More options for investing and withdrawing retirement savings are planned for federal employees and retirees, including the freedom to invest in funds other than those offered by the Thrift Savings Plan itself.

The TSP’s governing board on Monday endorsed opening a “window” through which account holders could invest in a wide range of mutual funds, as well as new options for taking withdrawals both while still employed and after retiring or leaving for other reasons.

The moves would modernize the program and respond to demand from investors, many of whom abandon the program after they leave the government by transferring their money to IRAs that offer more flexibility.

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The changes, long under consideration, were previewed two months ago at a briefing the TSP held for the board and an outside advisory group. The board on Monday gave formal approval to pursue them, although in the case of the investment window, the approval was contingent on seeing further details.

Both changes are long-term projects that likely would take more than a year to carry out. While a law creating authority for an investment window passed in 2009, expanding the withdrawal options further would require new legislation to pass even before the implementation process could begin.

The TSP is a 401(k)-style retirement savings program for federal and military personnel and retirees that as of the end of June held $455 billion in assets.

The TSP presented to the board a report spurred by a finding that 41 percent of investors who left the government in 2012 transferred their money out of the TSP within a year, rather than leaving it in place as is allowed. At the May briefing, officials added that percentage since has increased to 55.

TSP executive director Greg Long said that by transferring the money out, account holders are giving up the low administrative fees they pay in the TSP and paying much higher fees to the IRA provider.

“These are big dollar amounts generally going into IRAs,” he said. “We have an advantageous design, yet we have a substantial amount of dollars leaving to what appears to be a less advantageous design.”

He added: “It’s not about asset accumulation [in the TSP]. I don’t care about that. What I care about is outcome” for investors who end up paying more in account fees outside the program.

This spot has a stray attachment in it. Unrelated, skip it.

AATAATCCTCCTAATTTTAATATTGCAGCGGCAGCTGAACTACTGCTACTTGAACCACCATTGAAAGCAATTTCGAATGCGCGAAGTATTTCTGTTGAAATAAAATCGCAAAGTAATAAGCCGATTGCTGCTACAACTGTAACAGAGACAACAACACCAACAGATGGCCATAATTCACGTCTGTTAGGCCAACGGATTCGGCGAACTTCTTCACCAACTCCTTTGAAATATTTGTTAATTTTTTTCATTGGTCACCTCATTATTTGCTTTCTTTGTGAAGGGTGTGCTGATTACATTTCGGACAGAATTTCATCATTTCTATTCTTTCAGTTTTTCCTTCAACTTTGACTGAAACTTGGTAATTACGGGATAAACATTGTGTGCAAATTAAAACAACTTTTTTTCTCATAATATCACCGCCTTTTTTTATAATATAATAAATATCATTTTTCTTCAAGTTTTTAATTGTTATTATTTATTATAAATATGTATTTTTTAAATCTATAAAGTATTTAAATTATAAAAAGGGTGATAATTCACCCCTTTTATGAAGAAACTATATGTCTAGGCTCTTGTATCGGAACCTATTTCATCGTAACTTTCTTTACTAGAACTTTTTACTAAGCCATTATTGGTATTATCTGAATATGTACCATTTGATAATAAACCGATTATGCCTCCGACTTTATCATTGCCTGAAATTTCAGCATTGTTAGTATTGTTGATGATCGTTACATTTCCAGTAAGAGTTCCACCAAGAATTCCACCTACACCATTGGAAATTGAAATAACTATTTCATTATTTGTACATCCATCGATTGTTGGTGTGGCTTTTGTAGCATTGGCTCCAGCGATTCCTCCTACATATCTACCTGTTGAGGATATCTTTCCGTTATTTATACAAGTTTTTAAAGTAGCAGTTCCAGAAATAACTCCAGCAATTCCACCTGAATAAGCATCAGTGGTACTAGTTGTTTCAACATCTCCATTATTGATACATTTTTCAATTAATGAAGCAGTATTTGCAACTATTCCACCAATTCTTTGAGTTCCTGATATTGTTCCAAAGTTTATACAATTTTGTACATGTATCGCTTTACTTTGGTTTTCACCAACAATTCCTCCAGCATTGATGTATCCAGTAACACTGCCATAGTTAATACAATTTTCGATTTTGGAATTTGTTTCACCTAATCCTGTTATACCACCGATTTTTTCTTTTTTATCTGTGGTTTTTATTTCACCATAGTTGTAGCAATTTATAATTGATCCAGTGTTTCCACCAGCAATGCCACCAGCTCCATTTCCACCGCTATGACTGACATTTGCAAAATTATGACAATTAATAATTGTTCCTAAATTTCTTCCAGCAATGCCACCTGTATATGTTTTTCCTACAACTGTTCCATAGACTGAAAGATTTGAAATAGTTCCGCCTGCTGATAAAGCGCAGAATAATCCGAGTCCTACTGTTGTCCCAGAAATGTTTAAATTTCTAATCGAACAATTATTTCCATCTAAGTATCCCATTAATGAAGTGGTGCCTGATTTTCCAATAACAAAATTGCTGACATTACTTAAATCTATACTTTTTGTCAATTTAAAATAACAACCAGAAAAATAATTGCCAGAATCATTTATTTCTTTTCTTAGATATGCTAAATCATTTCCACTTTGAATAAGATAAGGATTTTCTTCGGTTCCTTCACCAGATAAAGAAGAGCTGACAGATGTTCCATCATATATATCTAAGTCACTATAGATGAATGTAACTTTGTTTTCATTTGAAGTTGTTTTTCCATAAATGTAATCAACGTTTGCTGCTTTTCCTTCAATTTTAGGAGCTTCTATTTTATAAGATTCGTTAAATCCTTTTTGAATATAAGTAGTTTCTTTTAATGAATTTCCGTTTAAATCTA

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Of those who transferred their money to other institutions, 27 percent “cited a desire for additional withdrawal flexibility as a motivating factor,” the report said, adding that those who do so tend to be among those with the largest accounts.

The TSP wants to allow investors to make multiple withdrawals after separation, in contrast to the current policy under which only one partial withdrawal is allowed and a second withdrawal must apply to the remaining balance. Withdrawals can be made as lump sums, in equal monthly amounts, as an annuity, or in a combination.

Further, investors could make multiple withdrawals after age 59 ½ without a tax penalty while still working. Currently only one is allowed, and taking one means that only one post-separation withdrawal is allowed, for the entire balance.

The TSP meanwhile offers far fewer investment funds than are available through other types of accounts: five investment funds tracking broad stock and bond market indexes and five “lifecycle” funds that mix investments in the underlying funds in ratios that vary according to the projected withdrawal date.

In 2008 and 2013 polls, about two-fifths of TSP account holders said that allowing outside investments would improve the program, and there is a “vocal minority” who advocate for it strongly, the report said.

About 30 percent of 401(k) plans have such features, said Veronica Mance, a policy and research officer, although in practice only about 1 percent of their participants actually use them. “The numbers of people who say what they want is different from what they do,” she said.

Long added that creating the window is a “close call” policy decision given the increased complexity, the higher overhead cost to investors and the risk they will make poor decisions. But the option would respond to a demand and should help keep more participants in the program after they leave government, he said.

The TSP envisions issuing a contract to a large mutual fund provider, which would allow investors to steer money into any of its offerings, although not into those of other financial firms.

Several board members stressed that both sets of changes will require technical changes as well as an educational campaign for investors, while asking for more specifics on the investment window — which Long promised to produce. Under prior plans, there would be a minimum on investments made through the window, investors would be limited to a percentage, possibly 25 percent, of their total accounts in outside investments, and those who use the window would pay a fee.

Long agreed that the projects would require a high level of coordination, and that another change under consideration, adding automated or personal investment advice, also would be in the mix if approved. The TSP continues to study that idea and did not have a proposal ready for a board vote Monday.